South Korea and the United States fired four missiles after North Korea’s launch

Seoul | South Korea and the United States fired several missiles at naval targets on Wednesday, a day after Pyongyang fired a ballistic missile that passed over Japan.

A North Korean medium-range ballistic missile (IRBM) flew over Japan on Tuesday, the first in five years that prompted Tokyo to activate its warning system.

According to South Korea’s General Staff, the South Korean and US militaries on Wednesday launched two ATACMS short-range ballistic missiles to “accurately strike a hypothetical target” in the Sea of ​​Japan.

He added in a press statement that these exercises “showed that we are capable and ready to neutralize the source of the provocation while maintaining an attitude of constant monitoring.”

However, the South Korean military confirmed the failed launch of a Hyunmoo-2 short-range ballistic missile, which crashed to the ground shortly after launch.

The missile’s warhead did not explode and no one was hurt, according to the crew. Authorities said a large fire broke out and caused panic in the town of Gangneung on South Korea’s east coast, with many anxious residents calling city hall.

On Tuesday, South Korean and US fighter jets already conducted precision attack drills, according to Seoul, with bombs dropped on a hypothetical target in the Yellow Sea by two South Korean F-15K fighter jets.

In an interview with CNN, US National Security Council spokesman John Kirby noted that the issue is “to respond to provocations from the North, to ensure that we are able to demonstrate our own capabilities.”

Unconditional negotiations

“You don’t have to go that far. We have made it clear to Kim Jong-un that we are ready to sit at the table without preconditions.”

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The South Korean military also announced, on Wednesday, the return to the region of the US nuclear-powered aircraft carrier USS Ronald Reagan, which conducted exercises with the South Korean Navy in September.

North Korea, which in September adopted a new doctrine making its nuclear power status “irreversible,” this year escalated its launch and launched an intercontinental ballistic missile (ICBM) for the first time since 2017.

Tuesday’s shooting was the fifth in ten days. Pyongyang has not commented on the matter in the official media.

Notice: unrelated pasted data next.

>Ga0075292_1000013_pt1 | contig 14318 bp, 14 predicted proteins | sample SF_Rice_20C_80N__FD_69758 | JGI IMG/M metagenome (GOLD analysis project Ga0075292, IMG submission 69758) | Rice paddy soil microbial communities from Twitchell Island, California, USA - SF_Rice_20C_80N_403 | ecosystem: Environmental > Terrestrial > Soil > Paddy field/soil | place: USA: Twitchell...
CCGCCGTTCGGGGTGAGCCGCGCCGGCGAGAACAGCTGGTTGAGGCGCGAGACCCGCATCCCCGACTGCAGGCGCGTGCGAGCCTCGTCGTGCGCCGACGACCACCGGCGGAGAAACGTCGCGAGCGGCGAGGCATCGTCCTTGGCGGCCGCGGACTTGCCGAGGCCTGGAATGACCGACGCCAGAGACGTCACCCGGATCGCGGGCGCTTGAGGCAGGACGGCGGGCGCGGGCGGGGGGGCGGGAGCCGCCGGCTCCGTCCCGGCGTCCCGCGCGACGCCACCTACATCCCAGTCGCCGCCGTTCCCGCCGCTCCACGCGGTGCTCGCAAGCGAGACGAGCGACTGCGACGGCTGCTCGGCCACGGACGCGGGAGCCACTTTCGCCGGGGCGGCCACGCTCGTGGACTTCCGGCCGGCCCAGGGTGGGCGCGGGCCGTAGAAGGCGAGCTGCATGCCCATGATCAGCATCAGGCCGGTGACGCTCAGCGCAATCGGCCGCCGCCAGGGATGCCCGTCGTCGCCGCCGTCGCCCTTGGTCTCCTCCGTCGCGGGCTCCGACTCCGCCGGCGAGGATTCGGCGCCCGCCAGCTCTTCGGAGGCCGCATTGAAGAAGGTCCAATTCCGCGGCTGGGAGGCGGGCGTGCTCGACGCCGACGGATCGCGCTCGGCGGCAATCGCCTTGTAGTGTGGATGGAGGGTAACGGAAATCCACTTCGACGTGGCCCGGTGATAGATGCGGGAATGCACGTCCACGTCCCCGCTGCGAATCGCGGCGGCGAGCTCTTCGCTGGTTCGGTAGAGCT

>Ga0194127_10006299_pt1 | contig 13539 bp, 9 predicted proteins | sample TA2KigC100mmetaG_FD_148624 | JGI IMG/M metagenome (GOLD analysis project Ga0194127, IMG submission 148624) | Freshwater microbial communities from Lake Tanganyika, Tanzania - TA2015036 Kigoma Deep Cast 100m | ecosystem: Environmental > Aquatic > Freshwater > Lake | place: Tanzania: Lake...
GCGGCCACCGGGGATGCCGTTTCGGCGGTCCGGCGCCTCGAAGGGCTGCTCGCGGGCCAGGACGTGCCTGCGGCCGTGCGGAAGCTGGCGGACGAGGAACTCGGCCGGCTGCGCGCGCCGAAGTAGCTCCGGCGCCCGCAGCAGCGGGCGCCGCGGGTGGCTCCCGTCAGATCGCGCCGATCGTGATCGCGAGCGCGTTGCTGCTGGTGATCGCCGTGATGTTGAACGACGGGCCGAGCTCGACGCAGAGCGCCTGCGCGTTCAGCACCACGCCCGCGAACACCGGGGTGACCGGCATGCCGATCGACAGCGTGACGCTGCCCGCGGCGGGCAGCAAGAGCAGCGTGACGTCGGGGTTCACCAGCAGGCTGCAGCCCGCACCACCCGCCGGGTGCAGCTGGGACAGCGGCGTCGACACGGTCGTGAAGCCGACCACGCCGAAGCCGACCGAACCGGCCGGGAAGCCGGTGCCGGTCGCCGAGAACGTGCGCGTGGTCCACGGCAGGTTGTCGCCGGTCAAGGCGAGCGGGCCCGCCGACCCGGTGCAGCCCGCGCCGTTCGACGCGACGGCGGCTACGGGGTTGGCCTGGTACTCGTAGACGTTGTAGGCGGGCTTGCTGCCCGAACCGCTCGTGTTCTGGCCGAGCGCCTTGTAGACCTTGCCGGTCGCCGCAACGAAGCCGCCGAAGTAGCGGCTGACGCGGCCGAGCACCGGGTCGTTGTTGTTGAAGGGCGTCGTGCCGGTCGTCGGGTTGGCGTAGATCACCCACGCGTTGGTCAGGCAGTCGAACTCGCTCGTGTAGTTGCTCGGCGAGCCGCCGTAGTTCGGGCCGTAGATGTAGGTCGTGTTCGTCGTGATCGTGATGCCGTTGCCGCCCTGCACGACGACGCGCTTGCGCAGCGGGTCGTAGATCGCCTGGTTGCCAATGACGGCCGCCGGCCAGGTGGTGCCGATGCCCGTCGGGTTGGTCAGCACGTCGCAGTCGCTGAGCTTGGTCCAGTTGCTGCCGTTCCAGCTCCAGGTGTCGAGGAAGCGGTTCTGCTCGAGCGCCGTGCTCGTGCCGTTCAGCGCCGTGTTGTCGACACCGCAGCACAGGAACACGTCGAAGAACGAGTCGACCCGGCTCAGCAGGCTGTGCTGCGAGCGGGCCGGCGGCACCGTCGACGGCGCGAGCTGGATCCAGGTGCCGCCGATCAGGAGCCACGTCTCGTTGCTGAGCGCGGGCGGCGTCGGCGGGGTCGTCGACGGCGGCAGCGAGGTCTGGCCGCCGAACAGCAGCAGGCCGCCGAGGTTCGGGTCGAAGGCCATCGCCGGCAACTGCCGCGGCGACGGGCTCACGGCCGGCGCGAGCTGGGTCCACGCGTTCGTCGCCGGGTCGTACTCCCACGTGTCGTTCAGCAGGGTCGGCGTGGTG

The UN Security Council is scheduled to meet on Wednesday on the issue.

According to Seoul and Tokyo, the missile traveled about 4,600 km, possibly the longest distance Pyongyang has reached in its tests. Missiles are usually launched in an elevated trajectory to avoid flying over neighboring countries.

According to experts and senior officials, the missile is a Hwasong-12 IRBM with a nuclear capability. It was first tested in 2017 and is capable of reaching US bases on the island of Guam.


UN Secretary-General Antonio Guterres denounced the “escalation” and called on Pyongyang to “resume dialogue” for the “complete and verifiable denuclearization of the Korean Peninsula.”

For his part, South Korean President Yoon Seok-yeol denounced the “provocation” that “clearly violates universal principles and United Nations norms,” ​​and ordered a “firm response.”

Seoul, Tokyo and Washington have recently increased joint exercises, organizing the first tripartite anti-submarine exercises in five years on September 30, just days after large-scale exercises by the US and South Korean navies.

About 28,500 US troops are stationed in South Korea to help protect it from its neighbour.

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South Korean and US officials have warned for months that North Korean leader Kim Jong Un is preparing to conduct another nuclear test.

This could happen after the Chinese Communist Party congress that begins on October 16, as several senior officials in the US Asia-Pacific Command indicated this weekend.

“Despite the launch of a missile today (…), North Korea’s intention to conduct a nuclear test will remain the same,” Yang Moo-jin, a professor at the institute told AFP.

“Pyongyang is likely to mock today’s missile launch – especially after one of the launches failed,” he added, referring to the South Korean and US launches on Wednesday.

Pyongyang has tested atomic bombs six times since 2006. The most recent and most powerful test came in 2017, with an estimated yield of 250 kilotons.

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